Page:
Overtraining Syndromme (OTS):
Ironman, a long distance triathlon is the mother of all endurances races. Training for such an event involves a huge amount of time, preparation and commitment. Athletes need to push themselves, sometimes to the limit of their capabilities.
Most athletes are familiar with the ‘overload principle’ when it comes to training. This principle states that a greater than normal stress or load is required on the body in order for training adaptations (or improvements) to take place. For example when training for an endurance competition like the Iron man, muscles must work for a longer periods then they are used to, for training improvements to be made.
Successful training must involve overload, but must also avoid the combination of excessive overload with inadequate recovery (Meesun et al 2012). If the balance between appropriate training stress and adequate recovery is disrupted, an abnormal training response may arise and a state of ‘Overtraining’ may occur. By definition,’ Overtraining’ occurs when an athlete is training intensively , but instead of improving, shows a deterioration in performance even after an extensive rest periods (Smith, 2004). This deterioration is often also accompanied by changes in mood and behavior
Overtraining syndrome also known as “burnout” is a condition that effects many athletes especially endurance type athletes, often in the prime of their athlete career. Some survey studies of elite athletes report that 60% of female and 64% of male runners reports experiencing at least one episode of OTS in their careers (Morgan et al 1988). Moreover it has been discovered that that athletes who have experienced OTS and at a heightened risk of relapse (Raglan 1993).
What causes Overtraining Syndromme:
Despite the fact that this condition has been recorded as far back as the 1920s the underlying causes remain unclear (Noakes 2001). A number of hypothesis and theories have been proposed. Most investigators agree that overtraining is connected to an increase in volume and or intensity of training over an extended period of time without sufficient recovery time.
It is well established that mild tissue trauma plays an integral part of the training process. Muscle gets broken down after exercise and later repairs itself using nutrients you consume through food and drink. Mild tissue trauma (from gradual increases in training) and enough recovery time often allows an improvement in athletic performance. A dramatic increase in training intensity however, combined with in-sufficient recovery time can cause a more diffuse, widespread repetitive tissue trauma resulting in chronic inflammation.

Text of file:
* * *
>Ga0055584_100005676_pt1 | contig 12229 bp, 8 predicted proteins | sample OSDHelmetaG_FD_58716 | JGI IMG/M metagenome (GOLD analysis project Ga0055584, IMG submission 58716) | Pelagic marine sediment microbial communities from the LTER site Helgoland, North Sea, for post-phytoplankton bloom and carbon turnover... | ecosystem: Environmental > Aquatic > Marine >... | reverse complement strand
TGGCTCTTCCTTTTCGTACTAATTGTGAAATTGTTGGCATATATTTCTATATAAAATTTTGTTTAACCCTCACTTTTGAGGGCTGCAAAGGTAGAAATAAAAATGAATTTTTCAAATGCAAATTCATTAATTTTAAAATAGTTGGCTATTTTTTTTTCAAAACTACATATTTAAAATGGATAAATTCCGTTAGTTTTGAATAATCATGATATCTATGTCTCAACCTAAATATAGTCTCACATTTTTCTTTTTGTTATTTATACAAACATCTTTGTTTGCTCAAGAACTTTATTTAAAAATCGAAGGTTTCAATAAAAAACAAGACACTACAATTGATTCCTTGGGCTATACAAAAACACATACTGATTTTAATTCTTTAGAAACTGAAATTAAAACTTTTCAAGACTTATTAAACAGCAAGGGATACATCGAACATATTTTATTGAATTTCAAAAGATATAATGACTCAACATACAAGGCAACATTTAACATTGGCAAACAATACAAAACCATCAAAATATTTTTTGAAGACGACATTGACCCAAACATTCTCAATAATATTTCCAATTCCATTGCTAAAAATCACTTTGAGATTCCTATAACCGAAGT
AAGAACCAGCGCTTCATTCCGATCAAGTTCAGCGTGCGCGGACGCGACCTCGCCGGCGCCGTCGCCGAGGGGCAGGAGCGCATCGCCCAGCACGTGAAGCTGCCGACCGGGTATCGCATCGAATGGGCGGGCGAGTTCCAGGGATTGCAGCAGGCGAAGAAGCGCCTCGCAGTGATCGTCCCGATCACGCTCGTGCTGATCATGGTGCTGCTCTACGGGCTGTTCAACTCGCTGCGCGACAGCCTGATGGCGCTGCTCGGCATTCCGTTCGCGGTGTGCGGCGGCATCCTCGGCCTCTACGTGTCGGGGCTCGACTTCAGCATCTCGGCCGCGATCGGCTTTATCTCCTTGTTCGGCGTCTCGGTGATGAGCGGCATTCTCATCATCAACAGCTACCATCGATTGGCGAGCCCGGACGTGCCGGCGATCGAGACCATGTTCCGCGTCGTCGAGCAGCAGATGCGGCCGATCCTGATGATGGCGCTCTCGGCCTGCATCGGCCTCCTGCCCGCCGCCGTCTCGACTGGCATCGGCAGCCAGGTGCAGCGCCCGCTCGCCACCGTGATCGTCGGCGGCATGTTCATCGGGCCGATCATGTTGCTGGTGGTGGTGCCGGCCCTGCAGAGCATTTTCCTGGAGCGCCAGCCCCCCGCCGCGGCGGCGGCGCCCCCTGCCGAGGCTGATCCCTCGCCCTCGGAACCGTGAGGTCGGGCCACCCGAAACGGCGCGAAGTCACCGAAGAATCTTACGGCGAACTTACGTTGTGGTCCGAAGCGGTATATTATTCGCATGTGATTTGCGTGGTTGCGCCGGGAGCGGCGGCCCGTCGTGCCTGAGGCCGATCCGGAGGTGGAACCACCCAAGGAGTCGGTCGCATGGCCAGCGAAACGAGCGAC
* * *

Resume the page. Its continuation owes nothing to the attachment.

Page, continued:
One theory proposed by Smith 2004 is that this repetitive trauma causes the release of molecules called cytokines. Cytokines are regarded as emergency molecules that are responsible for transmitting information around the body. Organs are thereby “informed” that there is an injury and can make necessary adjustments in order to aid recovery. The symptoms of OTS occur due to the body’s response to cytokines release. These symptoms are supposed to promote a withdrawal from daily training activities and encourages the body to rest, heal and recuperate.
What are the signs and symptoms of overtraining?
When training for the Iron, look out for these signs and symptoms (For a full list see Smith et al 2004l ):
- A decrease in performance and inability to meet previous standards
- Changes in heart rate during exercise rest and recovery
- Increased aches and pain, muscle soreness and tenderness
- Constant fatigue, reduced appetite and depression.
- Difficulty concentration and an increased susceptibility to headaches
How to prevent Overtraining Syndromme when training for the Ironman?
Rest is the most important factor and should be an integral part of your Iron man training programme. You should have at least one complete day of rest per week
Have variety in your training schedule and utilise cross training. Alternate very hard and light training days
Dont increase training intensity too quickly. An increase of 10% per week at the most is recommended (Gleeson 2000)
Treat injured tissue- see a physiotherapist to get some advice
Eat a well balanced diet- including a large variety of food that contains carbohydrates proteins and micronutrients. Remember good nutrition helps to build tissue and prevent injury.
A good night sleep is extremely important when training. Sleep is also when your bodies healing takes place.
In conclusion, if it takes you 24-48 hours to recover from a hard workout then all is well. If not you may be heading towards a state of OTS and continued training could be counter-productive. Recovery from OTS can take 6-12 weeks. An athlete with OTS should only start training only when the desire to train returns and they should start slowly.
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